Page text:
This article is over 6 years old


What’s The State Of Houston’s Warehouse Industry?

Cereal maker Kellogg is getting ready to close its Houston distribution center just as Amazon is in the process of building two new ones.



To embed this piece of audio in your site, please use this code:

<iframe src="" style="height: 115px; width: 100%;"></iframe>
Warehouse inventory in Houston has grown from under 300,000 square feet to nearly 360,000 square feet in the past 10 years.

Houston warehouses have been in the news lately.

In March, Amazon announced it will add a distribution center to one currently under construction.

And last week, it was reported that Kellogg will close its Houston warehouse and instead ship directly to those of retailers.

Kellogg will be laying off 220 Houston employees, according to documents released by the Texas Workforce Commission.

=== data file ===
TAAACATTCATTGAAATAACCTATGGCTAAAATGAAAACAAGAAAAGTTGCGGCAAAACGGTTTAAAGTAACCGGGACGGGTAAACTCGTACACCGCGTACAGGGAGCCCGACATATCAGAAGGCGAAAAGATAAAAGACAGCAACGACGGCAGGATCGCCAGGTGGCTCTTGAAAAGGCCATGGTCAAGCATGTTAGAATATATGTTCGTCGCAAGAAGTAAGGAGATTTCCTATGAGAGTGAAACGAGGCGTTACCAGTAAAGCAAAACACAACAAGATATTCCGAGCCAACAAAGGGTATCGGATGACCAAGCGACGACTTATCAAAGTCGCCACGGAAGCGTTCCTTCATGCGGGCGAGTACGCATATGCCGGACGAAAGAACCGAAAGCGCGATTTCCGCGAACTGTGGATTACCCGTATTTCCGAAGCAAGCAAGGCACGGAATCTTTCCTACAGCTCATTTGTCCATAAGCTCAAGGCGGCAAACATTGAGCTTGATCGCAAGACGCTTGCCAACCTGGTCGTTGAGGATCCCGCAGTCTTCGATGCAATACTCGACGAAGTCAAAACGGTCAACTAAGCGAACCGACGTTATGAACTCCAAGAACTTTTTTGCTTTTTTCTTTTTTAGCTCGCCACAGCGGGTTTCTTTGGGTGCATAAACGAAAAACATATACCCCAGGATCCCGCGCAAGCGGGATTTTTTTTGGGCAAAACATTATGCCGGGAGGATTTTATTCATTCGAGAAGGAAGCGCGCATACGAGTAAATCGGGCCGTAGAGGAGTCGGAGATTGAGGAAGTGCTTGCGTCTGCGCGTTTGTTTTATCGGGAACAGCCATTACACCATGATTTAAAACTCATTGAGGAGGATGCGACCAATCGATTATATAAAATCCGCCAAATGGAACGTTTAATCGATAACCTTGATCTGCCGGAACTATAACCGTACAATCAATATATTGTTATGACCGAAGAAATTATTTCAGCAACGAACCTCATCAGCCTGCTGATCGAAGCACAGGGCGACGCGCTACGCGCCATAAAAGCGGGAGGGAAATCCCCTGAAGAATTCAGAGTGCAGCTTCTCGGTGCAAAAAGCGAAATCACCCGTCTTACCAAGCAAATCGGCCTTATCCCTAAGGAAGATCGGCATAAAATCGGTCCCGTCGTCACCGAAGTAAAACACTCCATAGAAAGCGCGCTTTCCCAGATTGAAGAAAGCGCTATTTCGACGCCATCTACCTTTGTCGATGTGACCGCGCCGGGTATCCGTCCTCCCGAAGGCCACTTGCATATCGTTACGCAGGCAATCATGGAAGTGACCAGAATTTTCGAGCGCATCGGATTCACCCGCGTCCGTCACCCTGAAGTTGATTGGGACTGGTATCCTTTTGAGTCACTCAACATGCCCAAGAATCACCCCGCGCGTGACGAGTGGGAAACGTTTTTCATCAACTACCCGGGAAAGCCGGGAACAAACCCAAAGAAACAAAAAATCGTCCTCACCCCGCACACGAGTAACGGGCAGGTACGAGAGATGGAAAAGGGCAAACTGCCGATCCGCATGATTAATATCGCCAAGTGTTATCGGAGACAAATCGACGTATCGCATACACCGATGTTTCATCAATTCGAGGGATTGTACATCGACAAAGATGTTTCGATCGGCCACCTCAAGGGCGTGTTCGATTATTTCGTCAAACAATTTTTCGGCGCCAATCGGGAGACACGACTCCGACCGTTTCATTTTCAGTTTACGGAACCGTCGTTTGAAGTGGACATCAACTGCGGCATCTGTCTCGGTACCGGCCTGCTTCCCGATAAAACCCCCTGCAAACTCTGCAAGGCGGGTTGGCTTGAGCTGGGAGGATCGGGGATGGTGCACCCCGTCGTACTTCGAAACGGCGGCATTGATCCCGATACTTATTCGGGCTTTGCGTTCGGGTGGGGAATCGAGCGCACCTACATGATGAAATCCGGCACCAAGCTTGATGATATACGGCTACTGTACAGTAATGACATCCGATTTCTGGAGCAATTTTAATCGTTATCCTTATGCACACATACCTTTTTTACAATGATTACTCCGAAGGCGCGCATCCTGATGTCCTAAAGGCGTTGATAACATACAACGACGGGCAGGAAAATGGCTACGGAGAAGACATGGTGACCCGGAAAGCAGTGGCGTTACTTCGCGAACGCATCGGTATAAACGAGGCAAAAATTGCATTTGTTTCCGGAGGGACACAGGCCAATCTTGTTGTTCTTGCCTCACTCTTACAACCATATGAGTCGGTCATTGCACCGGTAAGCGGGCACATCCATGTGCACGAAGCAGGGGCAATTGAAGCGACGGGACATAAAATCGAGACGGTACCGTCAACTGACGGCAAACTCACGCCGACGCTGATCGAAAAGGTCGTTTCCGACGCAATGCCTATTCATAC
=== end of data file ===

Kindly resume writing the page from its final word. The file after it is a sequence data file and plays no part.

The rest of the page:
But they won't face a shortage of potential work places.

"The market will continue to grow," Margaret Kidd, an assistant professor for supply chain and logistics at the University of Houston, said.

She said Kellogg is an anomaly, even in the food sector.

"Kroger has a million square-foot facility that distributes from Houston all the way to East Texas and to parts of Louisiana," Kidd said. "We have HEB that's come in that has certainly created multiple distribution centers."

Faron Wiley, first vice president at commercial real estate services firm CBRE, agrees.

He said the biggest driver for Houston as a warehouse location is population growth.

"Whereas in the past we may have been served by a warehouse that was in Dallas," he said, "and now with Houston's large population base, those companies are looking to get closer to customers and locate in the Houston area."

Wiley said warehouse space in Houston is increasing every year and vacancy is just above 5 percent, which is considered low.

A growing number of occupants are in e-commerce and plastics, he said.

Correction: A previous version of this story said warehouse occupancy is 5 percent. In fact, vacancy is 5 percent. We regret the error.

Worker Adjustment and Retraining Notification (WARN) letter from Kellogg to the Texas Workforce Commission: